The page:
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Xuejuan Jiang, Rohit Varma, Mina Torres, Stanley Azen, Brian Francis, Vikas Chopra, Betsy Bao-Thu Nguyen, ; Measures of Intraocular Pressure Variation and Risk of Developing Open-angle Glaucoma: The Los Angeles Latino Eye Study. Invest. Ophthalmol. Vis. Sci. 2013;54(15):3485.
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To determine whether measures of intraocular pressure (IOP) variation are associated with the development of open-angle glaucoma (OAG) in an adult Latino population.
The Los Angeles Latino Eye Study is a population-based, prospective cohort study of self-identified, 40+ years old Mexican Americans residing in Los Angeles, California. For the current analysis, a total of 3,666 study participants who were free of OAG at the study baseline and had completed four-year follow-up clinical examinations were included. Similarly designed interviews and comprehensive ophthalmologic examinations were conducted at both the baseline and the follow-up. OAG was defined as the presence of an open angle and a glaucomatous visual field abnormality and/or evidence of glaucomatous optic nerve damage in at least one eye. Four different measures (mean, peak, standard deviation, and range) of inter-visit IOP were derived from six IOP readings obtained at the baseline visit and the four-year follow-up visit. Multivariate logistic regression was performed to assess the association between the four measures of inter-visit IOP and the risk of developing OAG in four years.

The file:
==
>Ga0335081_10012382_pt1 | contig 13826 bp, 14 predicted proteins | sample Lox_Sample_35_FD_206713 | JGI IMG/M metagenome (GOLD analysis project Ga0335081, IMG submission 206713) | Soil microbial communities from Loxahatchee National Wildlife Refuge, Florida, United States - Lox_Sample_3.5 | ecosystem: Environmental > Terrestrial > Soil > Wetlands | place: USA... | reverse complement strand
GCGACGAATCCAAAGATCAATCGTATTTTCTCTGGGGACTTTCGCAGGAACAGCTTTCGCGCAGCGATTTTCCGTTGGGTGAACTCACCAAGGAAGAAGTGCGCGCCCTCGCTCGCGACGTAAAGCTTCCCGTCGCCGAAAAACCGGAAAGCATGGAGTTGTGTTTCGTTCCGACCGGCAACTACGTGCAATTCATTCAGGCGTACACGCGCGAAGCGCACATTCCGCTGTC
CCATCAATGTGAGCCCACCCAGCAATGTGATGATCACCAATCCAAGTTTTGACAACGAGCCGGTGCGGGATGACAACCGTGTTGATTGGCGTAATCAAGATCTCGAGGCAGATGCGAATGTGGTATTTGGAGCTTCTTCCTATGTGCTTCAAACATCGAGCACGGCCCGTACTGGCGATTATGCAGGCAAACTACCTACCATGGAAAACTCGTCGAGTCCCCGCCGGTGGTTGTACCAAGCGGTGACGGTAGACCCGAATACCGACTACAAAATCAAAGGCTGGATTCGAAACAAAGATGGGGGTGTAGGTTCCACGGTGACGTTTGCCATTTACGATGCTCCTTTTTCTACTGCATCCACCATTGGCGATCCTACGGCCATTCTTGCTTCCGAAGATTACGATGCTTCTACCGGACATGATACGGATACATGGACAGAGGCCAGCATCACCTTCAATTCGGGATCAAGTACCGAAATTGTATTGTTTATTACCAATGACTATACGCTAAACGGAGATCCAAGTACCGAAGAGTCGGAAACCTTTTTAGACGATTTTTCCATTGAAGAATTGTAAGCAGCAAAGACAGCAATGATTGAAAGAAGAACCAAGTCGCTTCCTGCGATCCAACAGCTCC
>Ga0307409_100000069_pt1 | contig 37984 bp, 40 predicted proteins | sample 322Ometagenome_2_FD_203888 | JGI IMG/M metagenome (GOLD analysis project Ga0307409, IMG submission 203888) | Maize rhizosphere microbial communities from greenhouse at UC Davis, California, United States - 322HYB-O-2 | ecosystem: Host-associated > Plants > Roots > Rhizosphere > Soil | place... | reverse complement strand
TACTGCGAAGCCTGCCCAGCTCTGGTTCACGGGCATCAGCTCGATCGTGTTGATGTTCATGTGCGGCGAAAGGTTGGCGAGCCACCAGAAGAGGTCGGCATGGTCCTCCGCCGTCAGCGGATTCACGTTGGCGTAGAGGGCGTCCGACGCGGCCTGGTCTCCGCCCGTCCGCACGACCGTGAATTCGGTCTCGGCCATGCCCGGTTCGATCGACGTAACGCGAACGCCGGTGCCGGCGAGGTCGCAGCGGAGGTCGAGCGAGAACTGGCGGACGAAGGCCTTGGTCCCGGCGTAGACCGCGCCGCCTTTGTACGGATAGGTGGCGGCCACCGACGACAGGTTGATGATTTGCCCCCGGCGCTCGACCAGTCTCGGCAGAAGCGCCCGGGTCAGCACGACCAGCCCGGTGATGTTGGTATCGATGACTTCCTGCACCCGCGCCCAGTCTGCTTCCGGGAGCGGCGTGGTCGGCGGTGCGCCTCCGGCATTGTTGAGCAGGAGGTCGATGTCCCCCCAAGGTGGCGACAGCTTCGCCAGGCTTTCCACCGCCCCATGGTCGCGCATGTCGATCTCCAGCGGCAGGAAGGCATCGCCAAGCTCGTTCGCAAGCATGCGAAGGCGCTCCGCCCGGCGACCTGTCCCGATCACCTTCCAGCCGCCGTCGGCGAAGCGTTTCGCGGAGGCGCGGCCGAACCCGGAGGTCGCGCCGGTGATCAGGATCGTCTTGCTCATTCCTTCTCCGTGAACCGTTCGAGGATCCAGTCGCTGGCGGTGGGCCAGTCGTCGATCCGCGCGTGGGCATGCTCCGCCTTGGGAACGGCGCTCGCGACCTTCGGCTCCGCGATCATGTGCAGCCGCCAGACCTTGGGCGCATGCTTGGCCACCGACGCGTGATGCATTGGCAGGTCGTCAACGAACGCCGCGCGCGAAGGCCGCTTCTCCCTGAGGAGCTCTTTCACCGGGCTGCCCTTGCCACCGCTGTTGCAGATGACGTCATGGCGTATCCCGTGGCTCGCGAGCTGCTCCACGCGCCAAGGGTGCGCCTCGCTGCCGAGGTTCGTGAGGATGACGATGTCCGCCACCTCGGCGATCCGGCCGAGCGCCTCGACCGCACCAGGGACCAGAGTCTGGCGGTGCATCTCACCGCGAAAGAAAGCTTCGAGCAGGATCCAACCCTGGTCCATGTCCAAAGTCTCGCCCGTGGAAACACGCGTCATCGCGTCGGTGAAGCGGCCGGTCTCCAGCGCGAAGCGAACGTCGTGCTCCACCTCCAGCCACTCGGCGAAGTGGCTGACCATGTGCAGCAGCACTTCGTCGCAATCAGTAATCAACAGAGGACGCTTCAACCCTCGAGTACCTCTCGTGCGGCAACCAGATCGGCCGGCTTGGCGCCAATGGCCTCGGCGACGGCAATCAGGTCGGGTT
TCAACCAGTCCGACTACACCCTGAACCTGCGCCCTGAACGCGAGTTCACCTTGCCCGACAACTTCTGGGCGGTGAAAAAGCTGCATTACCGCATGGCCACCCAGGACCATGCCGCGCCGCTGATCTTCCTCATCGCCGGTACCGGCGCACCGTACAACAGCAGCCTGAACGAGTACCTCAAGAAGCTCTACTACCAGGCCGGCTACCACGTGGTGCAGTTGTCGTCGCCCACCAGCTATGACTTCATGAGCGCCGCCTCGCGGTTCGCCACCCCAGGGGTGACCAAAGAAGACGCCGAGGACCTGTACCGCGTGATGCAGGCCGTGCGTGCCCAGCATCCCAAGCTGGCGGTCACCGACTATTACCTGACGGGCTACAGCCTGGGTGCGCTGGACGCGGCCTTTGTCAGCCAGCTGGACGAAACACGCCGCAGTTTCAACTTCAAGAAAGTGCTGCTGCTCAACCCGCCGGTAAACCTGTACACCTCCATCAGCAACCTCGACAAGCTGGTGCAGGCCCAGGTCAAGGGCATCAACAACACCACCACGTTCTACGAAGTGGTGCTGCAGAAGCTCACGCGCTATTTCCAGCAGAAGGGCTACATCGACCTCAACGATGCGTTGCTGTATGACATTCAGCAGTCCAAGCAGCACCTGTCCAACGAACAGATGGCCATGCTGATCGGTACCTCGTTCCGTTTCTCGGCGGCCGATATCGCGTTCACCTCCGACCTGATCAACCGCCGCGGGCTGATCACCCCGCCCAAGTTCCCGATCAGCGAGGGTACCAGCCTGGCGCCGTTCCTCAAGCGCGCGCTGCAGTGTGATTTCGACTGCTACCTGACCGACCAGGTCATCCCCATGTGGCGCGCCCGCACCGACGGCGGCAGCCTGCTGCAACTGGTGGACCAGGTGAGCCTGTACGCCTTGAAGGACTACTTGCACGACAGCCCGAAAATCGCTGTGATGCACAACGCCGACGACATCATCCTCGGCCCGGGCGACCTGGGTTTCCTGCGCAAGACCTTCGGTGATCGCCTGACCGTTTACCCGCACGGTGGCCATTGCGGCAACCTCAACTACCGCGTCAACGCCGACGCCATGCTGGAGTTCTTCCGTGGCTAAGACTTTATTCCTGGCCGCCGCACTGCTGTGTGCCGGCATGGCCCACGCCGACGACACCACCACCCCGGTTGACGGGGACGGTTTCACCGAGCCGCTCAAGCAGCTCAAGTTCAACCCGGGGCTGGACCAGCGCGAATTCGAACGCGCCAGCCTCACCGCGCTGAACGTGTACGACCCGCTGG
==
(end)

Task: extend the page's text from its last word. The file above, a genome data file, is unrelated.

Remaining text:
Among the four measures of inter-visit IOP, peak inter-visit IOP was the best independent predictor of the incidence of OAG. Further examination revealed that the association between inter-visit IOP measures and incidence of OAG varied for individuals with different levels of IOP. Among participants with low mean IOP (≤18 mmHg), higher levels of peak, standard deviation, and range of inter-visit IOP were all significantly associated with a higher risk of developing OAG (P<0.05), while mean IOP were not associated with risk of developing OAG. Among participants with high mean IOP (>18 mmHg), higher levels of mean and peak of inter-visit IOP were significantly associated with higher risk of developing OAG, while standard deviation and range of inter-visit IOP were not associated with risk of developing OAG with or without adjustment for mean IOP. Results were similar when participants were grouped according to mean IOP <15 and ≥15 mmHg.
Overall, peak inter-visit IOP was the best predictor of the incidence of OAG. Greater variation in IOP was associated with a higher risk of developing OAG among individuals with low mean IOP, but not among individuals with high mean IOP.
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